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Zeremariam Fre honoured with 2018 Desmond Tutu Reconciliation Award

5 October 2018

We are delighted to announce that Dr Zeremariam Fre, author of ‘Knowledge Sovereignty among African Cattle Herders’, has been awarded the prestigious 2018 Desmond Tutu Reconciliation Fellowship in recognition of his outstanding work supporting marginalised pastoral communities across the Horn of Africa. 

Horn of Africa

For more than 30 years Dr Fre, a Teaching Fellow at UCL Bartlett Development Planning Unit, has been helping to secure the rights of pastoralist and agro-pastoralist communities, promoting sustainable development and environmental care, and conserving and sharing indigenous knowledge. 

The Desmond Tutu Reconciliation Fellowship recognises and supports people from all walks of life as they contribute to reconciliation projects within, between and across communities. Dr Fre becomes just the ninth individual to be awarded the Fellowship, which this year focuses on environmental care.

Commenting on his award, Dr Fre, said: “’The Horn of Africa region has had its share of disasters over the last forty years and has been in the global media limelight which has tarnished its image. Yet, the Horn of Africa is the centre of many historic civilizations including Christianity and Islam, encompassing a wealth of literature and architecture, and has a long history of communities who share common borders, ethnic affiliations and common resources. 

“As someone born and bred in that region, with great beliefs in pan-Africanism, I always had a great interest in our common heritages, not our differences, and that inspired me to establish the Pastoral and Environmental Network in the Horn of Africa. 

“My involvement with the Bartlett Development Planning Unit at UCL since 2002 has  helped to share my African experience and knowledge with our students but also to learn a great deal in creating greater solidarity with the colleagues who share common interests on African and wider Global issues like the ones we face in the Horn of Africa.’’

In 1989, Dr Fre founded the Pastoral and Environmental Network in the Horn of Africa (PENHA), an African-led international NGO respected for fostering cooperation in a region that has been beset with food insecurity, conflict and political instability.

Dr Fre has been a passionate and committed spokesperson for marginalised pastoralists in Eritrea, Ethiopia, Somaliland, Sudan and Uganda, facilitating knowledge sharing and cooperation across communities and borders. He has fostered an understanding of pastoralism as an economically rational and environmentally sound way of living, and of pastoralists as effective custodians of the environment on which they rely.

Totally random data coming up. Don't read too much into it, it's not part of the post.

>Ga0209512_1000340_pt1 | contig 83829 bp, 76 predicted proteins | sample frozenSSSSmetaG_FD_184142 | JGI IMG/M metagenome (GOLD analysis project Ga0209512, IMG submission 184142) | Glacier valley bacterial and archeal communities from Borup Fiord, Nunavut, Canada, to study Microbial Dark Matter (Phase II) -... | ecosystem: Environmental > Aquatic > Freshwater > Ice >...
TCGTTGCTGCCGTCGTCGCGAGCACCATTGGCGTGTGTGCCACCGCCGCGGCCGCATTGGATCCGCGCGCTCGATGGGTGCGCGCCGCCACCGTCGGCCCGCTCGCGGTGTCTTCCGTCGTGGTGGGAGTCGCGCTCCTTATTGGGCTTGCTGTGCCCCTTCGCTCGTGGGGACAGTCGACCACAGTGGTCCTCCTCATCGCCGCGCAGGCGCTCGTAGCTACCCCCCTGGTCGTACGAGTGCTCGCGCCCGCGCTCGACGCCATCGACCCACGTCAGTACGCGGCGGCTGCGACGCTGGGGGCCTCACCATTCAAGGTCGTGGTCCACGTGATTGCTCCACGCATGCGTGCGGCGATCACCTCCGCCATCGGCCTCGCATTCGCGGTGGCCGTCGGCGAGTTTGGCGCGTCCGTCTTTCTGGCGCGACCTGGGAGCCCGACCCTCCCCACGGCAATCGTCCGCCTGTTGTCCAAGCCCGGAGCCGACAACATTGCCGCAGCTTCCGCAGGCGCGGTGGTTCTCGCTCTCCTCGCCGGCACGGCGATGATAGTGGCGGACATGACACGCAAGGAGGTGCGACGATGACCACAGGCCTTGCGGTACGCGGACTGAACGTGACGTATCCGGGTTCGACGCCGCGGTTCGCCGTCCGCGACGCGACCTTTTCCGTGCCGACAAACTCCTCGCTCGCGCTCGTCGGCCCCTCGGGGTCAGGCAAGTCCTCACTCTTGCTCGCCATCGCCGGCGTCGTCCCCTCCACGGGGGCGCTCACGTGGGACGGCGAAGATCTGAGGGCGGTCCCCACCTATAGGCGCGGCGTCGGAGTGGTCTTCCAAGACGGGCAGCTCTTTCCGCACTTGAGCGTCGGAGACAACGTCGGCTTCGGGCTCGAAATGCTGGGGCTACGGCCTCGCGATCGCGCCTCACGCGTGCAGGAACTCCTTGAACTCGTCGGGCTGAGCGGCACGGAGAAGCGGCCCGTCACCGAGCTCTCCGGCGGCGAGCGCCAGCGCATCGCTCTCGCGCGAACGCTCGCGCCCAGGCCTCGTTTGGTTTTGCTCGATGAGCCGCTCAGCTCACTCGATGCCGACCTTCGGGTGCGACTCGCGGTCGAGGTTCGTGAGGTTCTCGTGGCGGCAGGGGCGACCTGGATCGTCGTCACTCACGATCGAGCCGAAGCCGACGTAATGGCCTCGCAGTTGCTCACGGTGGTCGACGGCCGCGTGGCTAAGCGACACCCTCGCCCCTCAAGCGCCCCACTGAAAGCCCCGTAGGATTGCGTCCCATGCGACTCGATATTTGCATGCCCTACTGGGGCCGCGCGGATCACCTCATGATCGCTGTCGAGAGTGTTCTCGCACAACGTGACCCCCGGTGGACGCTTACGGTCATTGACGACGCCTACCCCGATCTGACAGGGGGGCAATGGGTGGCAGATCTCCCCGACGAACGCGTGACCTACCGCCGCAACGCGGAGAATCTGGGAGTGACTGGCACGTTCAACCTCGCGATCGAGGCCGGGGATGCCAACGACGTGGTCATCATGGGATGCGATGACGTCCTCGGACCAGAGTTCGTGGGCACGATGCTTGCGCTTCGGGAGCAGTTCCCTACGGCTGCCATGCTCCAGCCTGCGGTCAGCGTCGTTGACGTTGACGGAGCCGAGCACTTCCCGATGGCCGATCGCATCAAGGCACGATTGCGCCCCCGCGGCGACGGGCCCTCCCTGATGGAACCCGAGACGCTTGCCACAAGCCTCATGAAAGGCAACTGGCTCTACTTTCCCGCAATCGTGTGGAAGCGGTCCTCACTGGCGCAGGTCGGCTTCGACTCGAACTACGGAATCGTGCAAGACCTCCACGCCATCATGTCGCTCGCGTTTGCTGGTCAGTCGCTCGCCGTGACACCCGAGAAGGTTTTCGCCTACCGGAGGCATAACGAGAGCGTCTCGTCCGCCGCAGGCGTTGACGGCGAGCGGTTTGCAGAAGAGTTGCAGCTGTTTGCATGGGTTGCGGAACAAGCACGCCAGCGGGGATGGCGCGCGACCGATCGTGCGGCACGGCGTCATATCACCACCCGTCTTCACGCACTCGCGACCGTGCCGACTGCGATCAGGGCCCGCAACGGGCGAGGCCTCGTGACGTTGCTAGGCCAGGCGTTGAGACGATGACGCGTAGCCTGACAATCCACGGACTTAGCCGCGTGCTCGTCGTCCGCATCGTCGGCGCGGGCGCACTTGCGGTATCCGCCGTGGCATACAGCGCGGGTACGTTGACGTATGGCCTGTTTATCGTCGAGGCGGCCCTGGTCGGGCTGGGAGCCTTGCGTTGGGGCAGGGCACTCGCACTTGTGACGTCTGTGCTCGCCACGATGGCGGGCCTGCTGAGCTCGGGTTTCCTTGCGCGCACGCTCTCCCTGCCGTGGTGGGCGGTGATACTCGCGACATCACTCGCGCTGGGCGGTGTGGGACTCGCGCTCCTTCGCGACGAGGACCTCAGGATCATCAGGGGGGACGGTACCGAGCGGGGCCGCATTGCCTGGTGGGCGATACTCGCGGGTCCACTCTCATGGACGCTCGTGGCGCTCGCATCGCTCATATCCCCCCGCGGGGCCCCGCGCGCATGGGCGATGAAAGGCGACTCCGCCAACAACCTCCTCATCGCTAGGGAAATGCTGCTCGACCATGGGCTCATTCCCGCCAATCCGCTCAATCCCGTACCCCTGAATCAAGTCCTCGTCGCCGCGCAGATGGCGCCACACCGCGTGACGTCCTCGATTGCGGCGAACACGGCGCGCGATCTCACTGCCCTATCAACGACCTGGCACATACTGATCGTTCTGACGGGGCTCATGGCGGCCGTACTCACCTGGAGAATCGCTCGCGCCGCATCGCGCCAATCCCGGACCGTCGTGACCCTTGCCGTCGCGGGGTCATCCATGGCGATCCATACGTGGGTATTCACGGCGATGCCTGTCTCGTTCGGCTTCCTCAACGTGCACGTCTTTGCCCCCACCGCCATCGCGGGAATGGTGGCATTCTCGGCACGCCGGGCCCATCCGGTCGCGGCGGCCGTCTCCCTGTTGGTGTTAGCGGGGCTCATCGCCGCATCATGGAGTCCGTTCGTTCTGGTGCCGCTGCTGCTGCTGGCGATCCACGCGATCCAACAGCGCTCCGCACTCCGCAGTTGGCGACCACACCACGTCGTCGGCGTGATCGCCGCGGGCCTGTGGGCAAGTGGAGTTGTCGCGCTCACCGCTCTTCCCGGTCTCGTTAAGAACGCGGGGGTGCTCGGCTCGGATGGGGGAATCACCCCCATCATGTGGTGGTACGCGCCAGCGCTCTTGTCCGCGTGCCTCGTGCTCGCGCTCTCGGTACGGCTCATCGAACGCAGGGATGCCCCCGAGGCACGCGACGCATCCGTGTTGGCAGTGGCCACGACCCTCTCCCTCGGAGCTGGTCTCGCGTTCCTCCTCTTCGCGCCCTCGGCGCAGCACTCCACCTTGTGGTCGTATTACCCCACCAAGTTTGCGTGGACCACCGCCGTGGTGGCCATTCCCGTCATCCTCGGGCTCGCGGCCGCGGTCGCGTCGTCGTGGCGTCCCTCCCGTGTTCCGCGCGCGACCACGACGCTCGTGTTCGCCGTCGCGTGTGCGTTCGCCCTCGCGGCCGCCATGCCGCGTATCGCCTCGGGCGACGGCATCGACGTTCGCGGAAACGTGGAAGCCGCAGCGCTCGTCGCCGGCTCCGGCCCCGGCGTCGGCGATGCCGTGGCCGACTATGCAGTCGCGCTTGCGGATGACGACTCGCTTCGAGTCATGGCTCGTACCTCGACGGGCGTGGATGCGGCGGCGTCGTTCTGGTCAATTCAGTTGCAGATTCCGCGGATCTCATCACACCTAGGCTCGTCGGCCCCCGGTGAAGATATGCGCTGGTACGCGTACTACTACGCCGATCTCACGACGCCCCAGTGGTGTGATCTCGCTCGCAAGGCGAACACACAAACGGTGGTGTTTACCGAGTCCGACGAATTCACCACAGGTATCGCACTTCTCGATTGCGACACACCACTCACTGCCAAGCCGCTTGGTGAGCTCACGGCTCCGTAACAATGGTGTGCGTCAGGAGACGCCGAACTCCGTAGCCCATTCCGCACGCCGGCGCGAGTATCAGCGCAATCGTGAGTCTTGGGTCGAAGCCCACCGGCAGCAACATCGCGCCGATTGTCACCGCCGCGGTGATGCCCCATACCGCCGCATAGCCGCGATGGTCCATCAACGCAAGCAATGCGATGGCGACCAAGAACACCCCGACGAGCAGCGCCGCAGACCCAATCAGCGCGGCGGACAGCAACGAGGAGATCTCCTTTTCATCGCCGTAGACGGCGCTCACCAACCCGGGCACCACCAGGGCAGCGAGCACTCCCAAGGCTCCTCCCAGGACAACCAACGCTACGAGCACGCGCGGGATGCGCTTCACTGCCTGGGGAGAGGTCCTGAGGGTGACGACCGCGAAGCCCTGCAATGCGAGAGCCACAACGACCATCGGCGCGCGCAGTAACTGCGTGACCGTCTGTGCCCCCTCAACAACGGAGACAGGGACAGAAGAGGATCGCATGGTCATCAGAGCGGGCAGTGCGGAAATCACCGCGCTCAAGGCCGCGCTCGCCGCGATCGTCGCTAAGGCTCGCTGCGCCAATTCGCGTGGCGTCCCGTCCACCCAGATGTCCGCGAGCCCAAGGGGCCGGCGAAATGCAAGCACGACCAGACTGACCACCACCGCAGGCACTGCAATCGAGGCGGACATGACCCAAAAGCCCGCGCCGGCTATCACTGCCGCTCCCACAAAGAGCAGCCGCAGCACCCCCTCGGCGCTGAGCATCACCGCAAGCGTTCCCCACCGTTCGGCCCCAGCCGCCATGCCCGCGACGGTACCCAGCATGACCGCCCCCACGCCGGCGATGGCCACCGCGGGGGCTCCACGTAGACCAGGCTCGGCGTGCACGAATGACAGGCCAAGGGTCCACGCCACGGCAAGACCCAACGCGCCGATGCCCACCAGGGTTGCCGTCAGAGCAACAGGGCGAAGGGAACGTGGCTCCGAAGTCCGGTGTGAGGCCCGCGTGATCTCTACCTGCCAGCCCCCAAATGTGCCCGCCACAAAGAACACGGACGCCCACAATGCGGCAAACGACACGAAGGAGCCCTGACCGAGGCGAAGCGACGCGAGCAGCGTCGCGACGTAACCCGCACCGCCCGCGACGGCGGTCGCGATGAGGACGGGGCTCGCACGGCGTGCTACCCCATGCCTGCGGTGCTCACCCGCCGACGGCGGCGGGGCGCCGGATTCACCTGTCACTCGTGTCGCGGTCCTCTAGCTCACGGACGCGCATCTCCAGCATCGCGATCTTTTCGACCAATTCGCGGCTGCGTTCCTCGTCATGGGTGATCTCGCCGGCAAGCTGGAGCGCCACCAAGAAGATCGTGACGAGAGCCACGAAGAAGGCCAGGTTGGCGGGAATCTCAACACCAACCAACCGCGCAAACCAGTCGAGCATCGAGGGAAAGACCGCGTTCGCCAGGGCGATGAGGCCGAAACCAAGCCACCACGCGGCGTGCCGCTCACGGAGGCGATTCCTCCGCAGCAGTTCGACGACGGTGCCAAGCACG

Announcing the award, Fellowship Chairman Dr Charles Lane said: “Dr Fre has sought local and community-led solutions to environment and livelihood challenges which can be replicated, adapted and shared. His approach to pastoral development focuses on environment sustainability and is shaped by commitment to regionalism, reconciliation and grass-roots action.

“This approach has helped change how people think about their situation and given hope to other marginalised communities across the region and beyond. Dr Fre’s contribution stood out among a competitive global field of impressive nominees for the Fellowship, who are all working tirelessly to make our world a better, more peaceful and compassionate place.”

Dr Fre recently published a book with UCL Press titled ‘Knowledge Sovereignty among African Cattle Herders’. It is the first book to study the practices of Beni-Amer cattle owners in the western part of the Horn of Africa. As the book explores these herders are not only masters in cattle breeding, they are also knowledge sovereign, in terms of owning productive genes of cattle and the cognitive knowledge base crucial to sustainable development.   

The Desmond Tutu Reconciliation Fellowship is a flagship project of Global Reconciliation, recognising and supporting people contributing to reconciliation within, between and across communities. Global Reconciliation aims to research and promote reconciliation through dialogue and practical engagements across national, cultural, religious and racial differences in Australia and overseas.  

Previous winners include South Sudanese musician and activist Emanuel Jal FGR and Aboriginal and Torres Strait Islander Social Justice Commissioner, June Oscar AO FGR. 

Dr Fre was presented with his fellowship, by Tim Flannery, a leading Australian environmentalist and author, Tim Flannery at an award ceremony at the Melbourne Town Hall, Australia, on Thursday, 4 October 2018. 

Image credit: Zere Alitena mountain Ranges Tigray Ethiopia 2016